1. Issel, L. Michele PhD, RN

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I'm all for the evolution of language, as long as that evolution leads to increased clarity and specificity. Unfortunately, from my point of view, the general need to appear novel, inclusive, encompassing, and aligned with current thinking has generated language of confusion and ambiguity. Let me explain.

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Recently, a reviewer critiqued an author for inconsistent use of heath care and healthcare. The author e-mailed me, asking which was the correct term. This reasonable question left me wondering. I immediately consulted the Oxford English Dictionary (OED), the definitive source on such matters. Although the word "healthcare" does not appear, "childcare", "eldercare," and "health care" do. The OED and Webster's Dictionary both designate "health care" as a noun. The AMA Style Manual gives "health care" and adds that it need not be hyphenated when used as an adjective, as in "health care organization." One comment posted at the Webster's Dictionary website mentioned that the Associated Press Style Manual also uses "health care," but I was not able to verify that. On the basis of this review of trusted English language sources, I have concluded that "healthcare" is not a word.


This got me wondering about other uses of language. The OED definition of health care refers to care provided by an organized health service, whereas Webster's specifies licensed and trained professionals but not organizations. More importantly, both the OED and Webster's define health care in terms of maintaining or restoring health. This focus on health contrasts with medical care, which denotes medical practice (diagnosis and treatment) by licensed and trained professionals. A search of HCMR article titles using the word "medical" yields 15 published articles, whereas the works using "health care" yields 37 published papers. Although a few of the papers that use health care in the title fell easily into the medical care realm, most papers used health care as a more encompassing, although less informative, term. For example, papers using "health care workers" in the title often only focused on nurses. Terms such as health care reform, health care management, and health care alliances have broader consensus on a specific meaning, whereas terms such as health care services and health care teams have some inherent ambiguity. The point is to use the most informative, specific, accurate language. This helps not only readers who focus only on titles but also scholars who conduct literature searches. Papers have to be findable to be cited.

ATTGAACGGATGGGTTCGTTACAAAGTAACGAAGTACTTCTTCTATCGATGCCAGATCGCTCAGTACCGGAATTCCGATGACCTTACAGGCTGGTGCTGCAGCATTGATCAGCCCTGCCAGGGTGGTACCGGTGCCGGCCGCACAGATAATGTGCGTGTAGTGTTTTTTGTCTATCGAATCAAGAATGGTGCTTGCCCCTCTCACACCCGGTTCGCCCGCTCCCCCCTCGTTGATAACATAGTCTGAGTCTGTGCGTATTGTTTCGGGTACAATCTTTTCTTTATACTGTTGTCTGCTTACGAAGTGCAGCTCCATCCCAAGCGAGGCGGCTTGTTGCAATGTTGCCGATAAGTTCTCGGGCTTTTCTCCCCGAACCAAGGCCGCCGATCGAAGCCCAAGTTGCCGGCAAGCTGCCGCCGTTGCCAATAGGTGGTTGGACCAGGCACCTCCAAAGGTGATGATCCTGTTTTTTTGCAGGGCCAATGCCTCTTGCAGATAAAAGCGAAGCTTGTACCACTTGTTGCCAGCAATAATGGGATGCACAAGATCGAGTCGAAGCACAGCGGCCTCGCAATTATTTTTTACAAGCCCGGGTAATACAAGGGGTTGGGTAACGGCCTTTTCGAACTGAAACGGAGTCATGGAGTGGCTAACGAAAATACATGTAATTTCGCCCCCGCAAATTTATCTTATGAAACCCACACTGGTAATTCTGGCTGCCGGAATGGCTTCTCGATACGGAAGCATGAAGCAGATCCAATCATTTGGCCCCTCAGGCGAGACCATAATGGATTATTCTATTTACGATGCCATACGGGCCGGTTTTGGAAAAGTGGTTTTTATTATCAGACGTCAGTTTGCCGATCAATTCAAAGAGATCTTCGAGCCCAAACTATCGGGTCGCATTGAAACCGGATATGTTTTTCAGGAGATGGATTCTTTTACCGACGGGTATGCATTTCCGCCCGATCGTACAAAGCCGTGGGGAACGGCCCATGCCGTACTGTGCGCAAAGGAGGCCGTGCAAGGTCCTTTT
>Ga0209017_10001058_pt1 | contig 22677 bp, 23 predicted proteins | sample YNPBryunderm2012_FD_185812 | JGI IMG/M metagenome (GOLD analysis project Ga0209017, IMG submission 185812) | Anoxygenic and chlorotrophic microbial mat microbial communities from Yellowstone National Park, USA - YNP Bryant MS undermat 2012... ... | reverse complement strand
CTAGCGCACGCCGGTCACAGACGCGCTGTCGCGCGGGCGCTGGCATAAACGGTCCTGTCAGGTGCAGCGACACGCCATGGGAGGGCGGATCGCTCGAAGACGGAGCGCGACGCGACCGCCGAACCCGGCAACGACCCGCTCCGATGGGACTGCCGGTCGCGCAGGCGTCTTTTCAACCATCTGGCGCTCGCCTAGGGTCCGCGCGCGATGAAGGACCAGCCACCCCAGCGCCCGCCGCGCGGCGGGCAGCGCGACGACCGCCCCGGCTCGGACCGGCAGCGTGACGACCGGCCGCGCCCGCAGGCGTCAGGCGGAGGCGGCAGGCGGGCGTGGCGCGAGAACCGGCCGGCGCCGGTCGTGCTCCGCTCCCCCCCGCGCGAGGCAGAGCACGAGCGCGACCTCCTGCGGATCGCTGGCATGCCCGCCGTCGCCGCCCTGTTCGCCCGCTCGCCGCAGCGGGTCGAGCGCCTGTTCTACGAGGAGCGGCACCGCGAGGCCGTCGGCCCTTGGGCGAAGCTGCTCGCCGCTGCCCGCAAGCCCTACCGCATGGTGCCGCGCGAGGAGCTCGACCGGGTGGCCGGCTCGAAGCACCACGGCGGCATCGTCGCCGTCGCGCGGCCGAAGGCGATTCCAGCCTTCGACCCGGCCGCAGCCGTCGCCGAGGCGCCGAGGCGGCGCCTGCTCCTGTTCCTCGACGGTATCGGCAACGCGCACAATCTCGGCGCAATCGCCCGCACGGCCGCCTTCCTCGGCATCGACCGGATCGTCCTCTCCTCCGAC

I have similar concerns about the use of "practitioner" and "provider." The OED and Webster's both define these in relation to individuals. The distinction is subtle. Practitioner is about a person, whereas provider tends to include the array of employees involved in providing medical or health care.


In summary, henceforth, HCMR authors and reviewers need to follow these rules:


1. Use "health care" as a noun or adjective; do not use "healthcare."


2. Use "practitioner" only when it (a) refers to person and (b) is intended to include three or more categories of licensed professionals, otherwise specify the two categories, such as physician and nurses, or pharmacists and psychologists.


3. Use "provider" to refer to a person when the focus is not on the delivery of direct care, or to an organization of medial or health care practitioners.



L. Michele Issel, PhD, RN